Craniosynotosis Side Effects Birth Defect
Craniosynostosis is a birth (congenital) defect causing one or more sutures (connections that separate individual skull bones) on a baby’s head to close earlier than normal. The early closing of a suture leads to an abnormally shaped head. If your child was born with Craniosynostosis, which has been associated with certain medications taken during pregnancy, the birth defect attorneys at the personal injury law firm of Parker Waichman LLP LLp would like to speak to you about your legal rights.
These medications include the fertility drug Clomid, as well as Paxil, Zoloft, Prozac, Celexa, Lexapro, and other Selective Serotonin Reuptake Inhibitor (SSRI) antidepressants, either right before or during pregnancy. If your child suffers from craniosynostosis that may be the result of a medication, you may be entitled to compensation.
Craniosynostosis is a devastating birth defect that can cause a baby to suffer increased intracranial pressure and other serious complications. If your baby’s craniosynostosis was caused by a drug like Clomid, or an antidepressant such as Paxil, Zoloft, Prozac, Celexa, or Lexapro, you can make sure the pharmaceutical company responsible is held accountable. The defective drug lawyers at Parker Waichman LLP, LLP understand how traumatic craniosynostosis can be, and we will do everything possible to get retribution for those harmed by negligent drug companies. The craniosynostosis lawyers at our firm offer free lawsuit consultations to the victims of Clomid and SSRI antidepressants. To learn how they can help your family, we urge you to contact us today by completing our online form or calling us at 1-800-YOURLAWYER (1-800-968-7529).
Craniosynostosis Complications and Studies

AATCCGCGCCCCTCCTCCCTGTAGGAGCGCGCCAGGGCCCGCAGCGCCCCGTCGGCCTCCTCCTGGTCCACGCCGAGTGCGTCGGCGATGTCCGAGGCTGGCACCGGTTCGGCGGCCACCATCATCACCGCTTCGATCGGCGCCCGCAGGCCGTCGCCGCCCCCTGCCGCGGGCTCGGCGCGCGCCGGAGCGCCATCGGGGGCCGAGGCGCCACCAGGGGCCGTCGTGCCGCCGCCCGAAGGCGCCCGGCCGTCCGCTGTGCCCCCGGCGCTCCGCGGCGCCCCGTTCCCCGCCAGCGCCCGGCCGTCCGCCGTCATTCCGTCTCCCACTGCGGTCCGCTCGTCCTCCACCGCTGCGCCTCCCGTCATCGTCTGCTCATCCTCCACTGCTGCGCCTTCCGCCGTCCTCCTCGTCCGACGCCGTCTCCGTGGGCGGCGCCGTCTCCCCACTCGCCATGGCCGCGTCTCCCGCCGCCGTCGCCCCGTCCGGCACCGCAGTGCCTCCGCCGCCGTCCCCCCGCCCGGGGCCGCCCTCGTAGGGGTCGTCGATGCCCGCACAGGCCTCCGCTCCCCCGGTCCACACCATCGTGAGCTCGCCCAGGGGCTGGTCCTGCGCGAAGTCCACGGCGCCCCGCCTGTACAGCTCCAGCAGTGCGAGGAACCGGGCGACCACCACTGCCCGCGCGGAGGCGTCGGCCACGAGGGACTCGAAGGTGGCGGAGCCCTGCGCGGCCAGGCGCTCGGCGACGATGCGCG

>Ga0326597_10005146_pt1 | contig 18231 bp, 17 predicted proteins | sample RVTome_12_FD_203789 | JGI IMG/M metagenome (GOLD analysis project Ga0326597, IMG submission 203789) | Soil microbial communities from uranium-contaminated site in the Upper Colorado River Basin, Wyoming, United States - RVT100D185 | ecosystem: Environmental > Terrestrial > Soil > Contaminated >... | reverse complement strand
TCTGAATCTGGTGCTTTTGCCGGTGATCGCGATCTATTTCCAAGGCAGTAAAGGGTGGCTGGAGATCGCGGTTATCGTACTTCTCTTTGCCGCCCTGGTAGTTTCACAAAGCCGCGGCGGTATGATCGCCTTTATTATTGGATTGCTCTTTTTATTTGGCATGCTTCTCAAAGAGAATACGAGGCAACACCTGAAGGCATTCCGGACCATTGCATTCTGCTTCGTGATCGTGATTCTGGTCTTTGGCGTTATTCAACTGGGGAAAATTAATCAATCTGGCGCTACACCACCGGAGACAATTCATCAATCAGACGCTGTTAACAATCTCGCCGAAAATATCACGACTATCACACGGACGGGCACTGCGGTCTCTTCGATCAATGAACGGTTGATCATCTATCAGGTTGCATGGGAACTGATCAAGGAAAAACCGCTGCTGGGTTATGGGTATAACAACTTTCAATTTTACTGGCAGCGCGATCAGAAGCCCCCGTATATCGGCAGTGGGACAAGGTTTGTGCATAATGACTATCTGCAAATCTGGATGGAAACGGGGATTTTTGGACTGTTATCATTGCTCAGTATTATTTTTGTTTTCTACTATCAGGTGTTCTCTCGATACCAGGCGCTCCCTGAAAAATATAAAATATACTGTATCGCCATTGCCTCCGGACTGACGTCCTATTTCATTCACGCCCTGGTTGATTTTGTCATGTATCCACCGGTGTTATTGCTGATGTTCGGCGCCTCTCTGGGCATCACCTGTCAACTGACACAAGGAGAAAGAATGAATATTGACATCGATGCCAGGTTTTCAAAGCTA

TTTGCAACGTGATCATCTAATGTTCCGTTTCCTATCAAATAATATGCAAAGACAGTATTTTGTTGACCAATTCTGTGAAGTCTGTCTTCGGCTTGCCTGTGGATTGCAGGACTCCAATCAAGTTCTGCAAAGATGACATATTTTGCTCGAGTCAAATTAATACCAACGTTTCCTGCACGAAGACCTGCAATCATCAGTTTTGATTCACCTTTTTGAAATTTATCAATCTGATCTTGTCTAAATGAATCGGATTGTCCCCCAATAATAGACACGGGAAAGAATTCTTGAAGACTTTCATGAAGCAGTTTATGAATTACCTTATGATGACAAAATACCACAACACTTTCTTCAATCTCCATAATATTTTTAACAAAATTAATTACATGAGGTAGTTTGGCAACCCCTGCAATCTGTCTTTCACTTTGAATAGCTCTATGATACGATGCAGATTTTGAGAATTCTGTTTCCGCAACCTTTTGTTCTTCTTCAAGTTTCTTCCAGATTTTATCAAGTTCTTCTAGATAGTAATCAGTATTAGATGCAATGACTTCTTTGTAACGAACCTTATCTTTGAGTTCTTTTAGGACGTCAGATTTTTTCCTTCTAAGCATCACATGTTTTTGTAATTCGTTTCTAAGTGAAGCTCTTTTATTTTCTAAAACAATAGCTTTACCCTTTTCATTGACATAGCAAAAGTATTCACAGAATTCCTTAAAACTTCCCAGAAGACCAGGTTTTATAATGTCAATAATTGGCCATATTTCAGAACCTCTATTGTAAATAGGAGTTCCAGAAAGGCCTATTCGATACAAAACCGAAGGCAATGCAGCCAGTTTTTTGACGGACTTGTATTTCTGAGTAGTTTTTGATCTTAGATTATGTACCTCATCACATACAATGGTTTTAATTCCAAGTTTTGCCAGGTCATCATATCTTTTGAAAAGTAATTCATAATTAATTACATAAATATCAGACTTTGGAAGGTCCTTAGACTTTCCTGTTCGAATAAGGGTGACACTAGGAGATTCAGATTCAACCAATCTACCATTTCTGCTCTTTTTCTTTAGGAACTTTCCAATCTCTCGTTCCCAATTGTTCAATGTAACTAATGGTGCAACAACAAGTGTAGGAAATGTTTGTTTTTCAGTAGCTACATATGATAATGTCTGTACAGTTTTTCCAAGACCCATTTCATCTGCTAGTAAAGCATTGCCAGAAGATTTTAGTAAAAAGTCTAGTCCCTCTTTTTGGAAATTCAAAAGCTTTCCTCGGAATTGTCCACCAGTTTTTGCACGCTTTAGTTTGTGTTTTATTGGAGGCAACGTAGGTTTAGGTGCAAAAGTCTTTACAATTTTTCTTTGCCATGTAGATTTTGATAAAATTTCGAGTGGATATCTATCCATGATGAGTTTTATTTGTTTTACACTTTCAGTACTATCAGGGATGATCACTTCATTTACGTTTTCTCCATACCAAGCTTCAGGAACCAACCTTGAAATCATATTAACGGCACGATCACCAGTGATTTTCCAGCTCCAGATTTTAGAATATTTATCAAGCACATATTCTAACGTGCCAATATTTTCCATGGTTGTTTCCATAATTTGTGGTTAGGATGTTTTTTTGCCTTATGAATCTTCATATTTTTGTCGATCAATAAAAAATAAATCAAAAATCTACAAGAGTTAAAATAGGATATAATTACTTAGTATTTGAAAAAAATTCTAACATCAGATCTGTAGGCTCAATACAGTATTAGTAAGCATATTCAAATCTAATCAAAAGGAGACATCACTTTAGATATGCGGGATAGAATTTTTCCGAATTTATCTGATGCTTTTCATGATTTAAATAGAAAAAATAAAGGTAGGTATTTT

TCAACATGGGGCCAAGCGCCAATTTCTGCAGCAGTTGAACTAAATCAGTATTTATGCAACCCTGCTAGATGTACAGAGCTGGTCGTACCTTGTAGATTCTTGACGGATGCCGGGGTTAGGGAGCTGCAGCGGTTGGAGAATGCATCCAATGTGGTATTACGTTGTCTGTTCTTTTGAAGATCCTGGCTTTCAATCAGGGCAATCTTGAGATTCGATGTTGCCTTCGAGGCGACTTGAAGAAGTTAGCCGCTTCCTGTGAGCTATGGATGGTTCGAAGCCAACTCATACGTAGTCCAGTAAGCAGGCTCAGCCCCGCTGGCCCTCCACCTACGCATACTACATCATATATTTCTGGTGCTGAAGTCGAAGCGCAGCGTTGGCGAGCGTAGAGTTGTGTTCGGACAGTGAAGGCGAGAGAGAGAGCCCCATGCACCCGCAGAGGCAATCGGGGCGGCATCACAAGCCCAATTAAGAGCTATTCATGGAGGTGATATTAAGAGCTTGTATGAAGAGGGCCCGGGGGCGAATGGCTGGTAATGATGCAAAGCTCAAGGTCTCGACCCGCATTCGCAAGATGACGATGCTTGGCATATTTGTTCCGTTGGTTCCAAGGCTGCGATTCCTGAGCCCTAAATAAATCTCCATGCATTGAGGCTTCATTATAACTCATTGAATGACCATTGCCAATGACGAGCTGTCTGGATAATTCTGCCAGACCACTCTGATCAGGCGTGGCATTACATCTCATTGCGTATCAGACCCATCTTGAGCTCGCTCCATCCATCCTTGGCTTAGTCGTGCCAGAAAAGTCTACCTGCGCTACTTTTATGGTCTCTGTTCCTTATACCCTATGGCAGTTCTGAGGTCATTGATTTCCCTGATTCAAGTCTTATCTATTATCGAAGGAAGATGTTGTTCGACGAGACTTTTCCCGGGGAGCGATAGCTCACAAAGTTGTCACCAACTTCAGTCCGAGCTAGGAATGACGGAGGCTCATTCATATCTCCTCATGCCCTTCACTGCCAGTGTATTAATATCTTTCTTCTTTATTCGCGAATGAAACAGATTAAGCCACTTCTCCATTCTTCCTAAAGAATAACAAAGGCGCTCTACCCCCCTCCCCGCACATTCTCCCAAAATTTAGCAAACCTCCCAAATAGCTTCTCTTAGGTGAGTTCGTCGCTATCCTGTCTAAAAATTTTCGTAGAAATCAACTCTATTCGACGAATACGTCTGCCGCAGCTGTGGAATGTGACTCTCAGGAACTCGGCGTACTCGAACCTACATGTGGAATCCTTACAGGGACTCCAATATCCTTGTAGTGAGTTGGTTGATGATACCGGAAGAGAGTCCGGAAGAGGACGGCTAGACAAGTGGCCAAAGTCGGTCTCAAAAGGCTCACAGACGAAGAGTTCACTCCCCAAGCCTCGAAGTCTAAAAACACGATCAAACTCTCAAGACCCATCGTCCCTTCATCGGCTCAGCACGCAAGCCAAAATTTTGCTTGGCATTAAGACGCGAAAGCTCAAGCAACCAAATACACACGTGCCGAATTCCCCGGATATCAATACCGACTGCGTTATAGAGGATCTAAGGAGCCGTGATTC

Craniosynostosis occurs when the cranial sutures of the skull close too early in fetal development. As a result of this closure, the brain is not able to grow properly and may become constricted. The premature closure of a single suture restricts the growth in that part of the skull and promotes growth in other parts of the skull where sutures remain open. This results in an abnormal shape of the skull, but does not prevent the brain from expanding to a normal volume. However, when many sutures close prematurely, the skull cannot expand to accommodate the growing brain, which leads to increased pressure within the skull and impaired development of the brain.
Complications from craniosynostosis can include:
- Pressure on the brain
- Developmental delays
- Mental retardation
Mild cases of craniosynostosis — those that involve only one suture and no underlying syndrome — may require no treatment. In those cases, abnormalities of the skull may become less obvious as a child grows and develops more hair. In more severe cases, infants must undergo surgery to relieve pressure on the brain and create room for new brain growth. Many children will require follow-up visits with their doctor after surgery to monitor head growth and check for increased intracranial pressure.
Craniosynostosis can have a hereditary link, and it can be caused with metabolic diseases, such as rickets or an overactive thyroid. However, it has also been associated with the use of certain drugs. For example, in a study of nearly 9,000 infants, researchers from the University of British Columbia, Vancouver, discovered that first trimester exposure to an SSRI increased the risk of craniosynostosis nearly twofold. In 2007, a study published in the New England Journal of Medicine (NEJM) confirmed these findings, stating that use of SSRIs during pregnancy was associated with a significantly increased risk of craniosynostosis.
In regard to Clomid, Reefhuis, et al. (2003) found a 280% increased risk of craniosynostosis in children born to women taking the drug before or during pregnancy.
Craniosynotosis Victims – Legal Help
If your baby was born with craniosynostosis, and you believe a drug such as Clomid or an SSRI antidepressant could be to blame, you have valuable legal rights. To learn how our craniosynostosis lawyers can help you and your family, please fill out our online form, or call 1-800-YOURLAWYER (1-800-968-7529) today.